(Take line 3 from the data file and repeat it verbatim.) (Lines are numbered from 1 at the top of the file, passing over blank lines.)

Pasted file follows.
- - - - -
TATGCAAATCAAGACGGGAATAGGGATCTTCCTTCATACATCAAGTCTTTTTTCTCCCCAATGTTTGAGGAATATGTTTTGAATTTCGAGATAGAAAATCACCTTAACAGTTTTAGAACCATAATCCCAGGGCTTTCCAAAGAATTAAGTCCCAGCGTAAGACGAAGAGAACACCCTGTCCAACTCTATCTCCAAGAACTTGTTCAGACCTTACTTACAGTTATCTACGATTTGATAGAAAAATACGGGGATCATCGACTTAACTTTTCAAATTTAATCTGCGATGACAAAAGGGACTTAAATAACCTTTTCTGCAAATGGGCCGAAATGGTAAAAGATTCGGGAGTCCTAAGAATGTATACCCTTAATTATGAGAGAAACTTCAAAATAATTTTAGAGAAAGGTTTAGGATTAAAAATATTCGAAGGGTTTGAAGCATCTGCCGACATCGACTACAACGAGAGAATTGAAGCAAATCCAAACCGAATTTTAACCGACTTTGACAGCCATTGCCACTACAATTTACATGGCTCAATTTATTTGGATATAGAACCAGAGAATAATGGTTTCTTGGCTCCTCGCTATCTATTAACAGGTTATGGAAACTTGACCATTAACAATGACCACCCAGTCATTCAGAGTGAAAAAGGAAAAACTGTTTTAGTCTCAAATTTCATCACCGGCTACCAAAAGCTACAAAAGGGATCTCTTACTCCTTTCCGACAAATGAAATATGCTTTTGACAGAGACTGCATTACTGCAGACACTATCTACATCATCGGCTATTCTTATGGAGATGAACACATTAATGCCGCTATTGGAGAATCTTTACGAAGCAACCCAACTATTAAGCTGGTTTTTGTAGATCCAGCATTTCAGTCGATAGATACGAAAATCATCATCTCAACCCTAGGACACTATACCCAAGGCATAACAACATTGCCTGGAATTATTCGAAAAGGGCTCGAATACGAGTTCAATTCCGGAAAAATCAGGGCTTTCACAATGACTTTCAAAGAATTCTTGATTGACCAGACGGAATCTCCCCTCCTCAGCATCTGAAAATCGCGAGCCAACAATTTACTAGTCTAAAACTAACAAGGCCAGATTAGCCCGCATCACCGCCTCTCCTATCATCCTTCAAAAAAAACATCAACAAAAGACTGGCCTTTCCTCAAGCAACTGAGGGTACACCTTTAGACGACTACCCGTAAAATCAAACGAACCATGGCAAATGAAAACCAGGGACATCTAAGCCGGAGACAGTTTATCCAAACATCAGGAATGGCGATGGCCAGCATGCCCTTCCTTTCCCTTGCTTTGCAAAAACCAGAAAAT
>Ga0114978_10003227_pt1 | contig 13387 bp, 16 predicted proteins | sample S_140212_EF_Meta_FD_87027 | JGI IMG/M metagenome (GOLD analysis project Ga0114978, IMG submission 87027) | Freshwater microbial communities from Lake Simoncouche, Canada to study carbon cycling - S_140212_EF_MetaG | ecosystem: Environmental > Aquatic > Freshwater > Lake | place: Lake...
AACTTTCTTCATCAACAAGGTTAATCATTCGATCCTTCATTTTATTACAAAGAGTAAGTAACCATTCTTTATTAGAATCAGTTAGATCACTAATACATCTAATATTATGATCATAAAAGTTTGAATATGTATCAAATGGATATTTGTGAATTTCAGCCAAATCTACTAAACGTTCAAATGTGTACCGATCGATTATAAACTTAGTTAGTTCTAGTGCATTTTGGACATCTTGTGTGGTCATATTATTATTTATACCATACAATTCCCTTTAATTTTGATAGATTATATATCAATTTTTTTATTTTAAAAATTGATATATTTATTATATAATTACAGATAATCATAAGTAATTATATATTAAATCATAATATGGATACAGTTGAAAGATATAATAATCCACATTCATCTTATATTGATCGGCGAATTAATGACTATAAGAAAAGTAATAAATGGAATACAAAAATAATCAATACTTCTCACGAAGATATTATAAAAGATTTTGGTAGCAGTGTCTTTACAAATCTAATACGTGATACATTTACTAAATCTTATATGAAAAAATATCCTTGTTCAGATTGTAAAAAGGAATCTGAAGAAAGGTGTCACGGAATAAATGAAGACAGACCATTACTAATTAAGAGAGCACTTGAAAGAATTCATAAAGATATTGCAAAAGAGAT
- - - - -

AACTTTCTTCATCAACAAGGTTAATCATTCGATCCTTCATTTTATTACAAAGAGTAAGTAACCATTCTTTATTAGAATCAGTTAGATCACTAATACATCTAATATTATGATCATAAAAGTTTGAATATGTATCAAATGGATATTTGTGAATTTCAGCCAAATCTACTAAACGTTCAAATGTGTACCGATCGATTATAAACTTAGTTAGTTCTAGTGCATTTTGGACATCTTGTGTGGTCATATTATTATTTATACCATACAATTCCCTTTAATTTTGATAGATTATATATCAATTTTTTTATTTTAAAAATTGATATATTTATTATATAATTACAGATAATCATAAGTAATTATATATTAAATCATAATATGGATACAGTTGAAAGATATAATAATCCACATTCATCTTATATTGATCGGCGAATTAATGACTATAAGAAAAGTAATAAATGGAATACAAAAATAATCAATACTTCTCACGAAGATATTATAAAAGATTTTGGTAGCAGTGTCTTTACAAATCTAATACGTGATACATTTACTAAATCTTATATGAAAAAATATCCTTGTTCAGATTGTAAAAAGGAATCTGAAGAAAGGTGTCACGGAATAAATGAAGACAGACCATTACTAATTAAGAGAGCACTTGAAAGAATTCATAAAGATATTGCAAAAGAGAT